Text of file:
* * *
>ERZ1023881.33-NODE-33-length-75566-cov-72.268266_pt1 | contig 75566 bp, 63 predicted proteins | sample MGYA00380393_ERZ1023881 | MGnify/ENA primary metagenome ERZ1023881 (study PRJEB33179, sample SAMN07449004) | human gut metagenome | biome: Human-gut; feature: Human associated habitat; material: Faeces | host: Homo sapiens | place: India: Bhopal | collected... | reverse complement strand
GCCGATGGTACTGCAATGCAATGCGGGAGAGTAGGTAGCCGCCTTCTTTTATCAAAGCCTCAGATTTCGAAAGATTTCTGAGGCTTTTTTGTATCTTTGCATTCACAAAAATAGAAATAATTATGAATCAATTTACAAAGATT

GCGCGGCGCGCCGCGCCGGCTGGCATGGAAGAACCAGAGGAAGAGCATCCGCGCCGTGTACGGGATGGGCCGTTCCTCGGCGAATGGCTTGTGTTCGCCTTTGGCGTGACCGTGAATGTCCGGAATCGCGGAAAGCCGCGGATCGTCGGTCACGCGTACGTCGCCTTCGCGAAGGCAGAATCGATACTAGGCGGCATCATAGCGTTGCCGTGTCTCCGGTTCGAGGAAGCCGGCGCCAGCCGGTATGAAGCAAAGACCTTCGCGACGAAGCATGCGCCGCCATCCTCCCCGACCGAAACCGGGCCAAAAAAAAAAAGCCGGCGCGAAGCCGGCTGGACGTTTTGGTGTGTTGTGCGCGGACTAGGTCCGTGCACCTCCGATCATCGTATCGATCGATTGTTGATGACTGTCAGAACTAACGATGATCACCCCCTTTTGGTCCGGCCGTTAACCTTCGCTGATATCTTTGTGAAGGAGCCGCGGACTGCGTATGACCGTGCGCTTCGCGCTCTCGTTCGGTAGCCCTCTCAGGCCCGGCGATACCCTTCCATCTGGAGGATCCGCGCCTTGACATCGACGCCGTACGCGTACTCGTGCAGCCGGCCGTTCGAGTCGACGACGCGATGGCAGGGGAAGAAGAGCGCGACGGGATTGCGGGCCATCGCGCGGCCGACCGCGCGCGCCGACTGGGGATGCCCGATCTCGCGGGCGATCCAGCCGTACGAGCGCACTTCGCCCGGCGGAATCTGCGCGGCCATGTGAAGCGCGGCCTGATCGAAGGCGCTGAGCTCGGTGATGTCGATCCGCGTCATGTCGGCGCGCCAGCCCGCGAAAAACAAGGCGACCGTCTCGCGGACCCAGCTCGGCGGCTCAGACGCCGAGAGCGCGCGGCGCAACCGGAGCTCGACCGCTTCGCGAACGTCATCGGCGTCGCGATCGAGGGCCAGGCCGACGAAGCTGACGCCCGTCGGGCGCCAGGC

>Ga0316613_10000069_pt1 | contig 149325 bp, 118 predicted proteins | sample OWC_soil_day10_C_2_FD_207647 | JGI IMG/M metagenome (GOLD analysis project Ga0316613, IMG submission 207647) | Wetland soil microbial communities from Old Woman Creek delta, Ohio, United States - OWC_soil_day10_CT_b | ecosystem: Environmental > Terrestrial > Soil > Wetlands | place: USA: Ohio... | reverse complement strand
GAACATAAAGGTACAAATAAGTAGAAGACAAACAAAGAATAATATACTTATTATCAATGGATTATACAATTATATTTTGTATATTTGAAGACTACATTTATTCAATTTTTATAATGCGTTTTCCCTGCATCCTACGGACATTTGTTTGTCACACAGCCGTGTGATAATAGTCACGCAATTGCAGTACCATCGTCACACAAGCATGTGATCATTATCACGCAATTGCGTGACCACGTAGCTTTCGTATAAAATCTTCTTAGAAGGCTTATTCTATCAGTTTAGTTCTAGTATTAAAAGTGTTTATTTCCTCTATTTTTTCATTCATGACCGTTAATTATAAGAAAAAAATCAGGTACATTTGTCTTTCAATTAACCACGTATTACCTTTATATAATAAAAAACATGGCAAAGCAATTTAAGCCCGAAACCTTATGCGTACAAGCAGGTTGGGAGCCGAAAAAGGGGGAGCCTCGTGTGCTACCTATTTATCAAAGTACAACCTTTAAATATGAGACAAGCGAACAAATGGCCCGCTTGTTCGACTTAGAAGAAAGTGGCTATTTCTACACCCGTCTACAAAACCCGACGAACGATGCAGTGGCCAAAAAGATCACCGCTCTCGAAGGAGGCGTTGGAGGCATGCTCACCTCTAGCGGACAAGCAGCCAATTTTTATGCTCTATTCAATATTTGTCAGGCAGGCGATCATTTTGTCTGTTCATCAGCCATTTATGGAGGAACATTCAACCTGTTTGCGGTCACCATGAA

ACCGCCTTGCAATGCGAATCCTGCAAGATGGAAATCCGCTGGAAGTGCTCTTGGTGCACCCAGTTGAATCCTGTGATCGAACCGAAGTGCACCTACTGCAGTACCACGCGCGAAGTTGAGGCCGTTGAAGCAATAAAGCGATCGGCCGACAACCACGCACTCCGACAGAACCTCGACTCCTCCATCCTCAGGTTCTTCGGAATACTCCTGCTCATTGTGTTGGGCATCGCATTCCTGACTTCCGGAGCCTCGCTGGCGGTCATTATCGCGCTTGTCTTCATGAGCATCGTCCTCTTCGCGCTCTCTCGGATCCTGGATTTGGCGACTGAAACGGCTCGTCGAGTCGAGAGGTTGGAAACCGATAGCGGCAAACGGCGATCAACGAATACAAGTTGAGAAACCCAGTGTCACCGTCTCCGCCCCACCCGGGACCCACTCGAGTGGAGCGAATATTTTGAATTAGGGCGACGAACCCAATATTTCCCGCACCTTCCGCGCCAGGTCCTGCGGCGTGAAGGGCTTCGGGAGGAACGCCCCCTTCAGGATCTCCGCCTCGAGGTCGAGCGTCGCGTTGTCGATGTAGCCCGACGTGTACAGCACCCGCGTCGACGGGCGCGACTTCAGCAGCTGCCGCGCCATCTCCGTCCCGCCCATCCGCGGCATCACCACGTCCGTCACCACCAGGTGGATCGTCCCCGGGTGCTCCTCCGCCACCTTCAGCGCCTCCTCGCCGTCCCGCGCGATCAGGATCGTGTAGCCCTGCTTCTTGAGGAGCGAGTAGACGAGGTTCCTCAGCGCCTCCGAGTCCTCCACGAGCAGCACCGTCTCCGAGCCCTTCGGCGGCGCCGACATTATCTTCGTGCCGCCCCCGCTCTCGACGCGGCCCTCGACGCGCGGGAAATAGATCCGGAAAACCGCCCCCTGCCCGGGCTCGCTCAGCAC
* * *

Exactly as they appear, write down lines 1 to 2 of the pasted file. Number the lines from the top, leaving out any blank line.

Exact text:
>ERZ1023881.33-NODE-33-length-75566-cov-72.268266_pt1 | contig 75566 bp, 63 predicted proteins | sample MGYA00380393_ERZ1023881 | MGnify/ENA primary metagenome ERZ1023881 (study PRJEB33179, sample SAMN07449004) | human gut metagenome | biome: Human-gut; feature: Human associated habitat; material: Faeces | host: Homo sapiens | place: India: Bhopal | collected... | reverse complement strand
GCCGATGGTACTGCAATGCAATGCGGGAGAGTAGGTAGCCGCCTTCTTTTATCAAAGCCTCAGATTTCGAAAGATTTCTGAGGCTTTTTTGTATCTTTGCATTCACAAAAATAGAAATAATTATGAATCAATTTACAAAGATT